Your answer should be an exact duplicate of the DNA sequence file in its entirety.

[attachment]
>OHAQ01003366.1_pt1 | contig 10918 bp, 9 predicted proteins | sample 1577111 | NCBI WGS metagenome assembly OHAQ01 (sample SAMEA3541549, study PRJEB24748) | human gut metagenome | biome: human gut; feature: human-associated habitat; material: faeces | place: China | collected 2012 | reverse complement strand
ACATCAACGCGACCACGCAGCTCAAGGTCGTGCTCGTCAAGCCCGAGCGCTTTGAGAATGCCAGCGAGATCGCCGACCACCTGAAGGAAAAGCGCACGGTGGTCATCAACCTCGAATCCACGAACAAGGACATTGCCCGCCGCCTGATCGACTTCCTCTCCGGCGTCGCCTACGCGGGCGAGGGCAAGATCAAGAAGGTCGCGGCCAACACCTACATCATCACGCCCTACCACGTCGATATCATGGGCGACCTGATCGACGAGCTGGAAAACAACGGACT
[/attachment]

>OHAQ01003366.1_pt1 | contig 10918 bp, 9 predicted proteins | sample 1577111 | NCBI WGS metagenome assembly OHAQ01 (sample SAMEA3541549, study PRJEB24748) | human gut metagenome | biome: human gut; feature: human-associated habitat; material: faeces | place: China | collected 2012 | reverse complement strand
ACATCAACGCGACCACGCAGCTCAAGGTCGTGCTCGTCAAGCCCGAGCGCTTTGAGAATGCCAGCGAGATCGCCGACCACCTGAAGGAAAAGCGCACGGTGGTCATCAACCTCGAATCCACGAACAAGGACATTGCCCGCCGCCTGATCGACTTCCTCTCCGGCGTCGCCTACGCGGGCGAGGGCAAGATCAAGAAGGTCGCGGCCAACACCTACATCATCACGCCCTACCACGTCGATATCATGGGCGACCTGATCGACGAGCTGGAAAACAACGGACT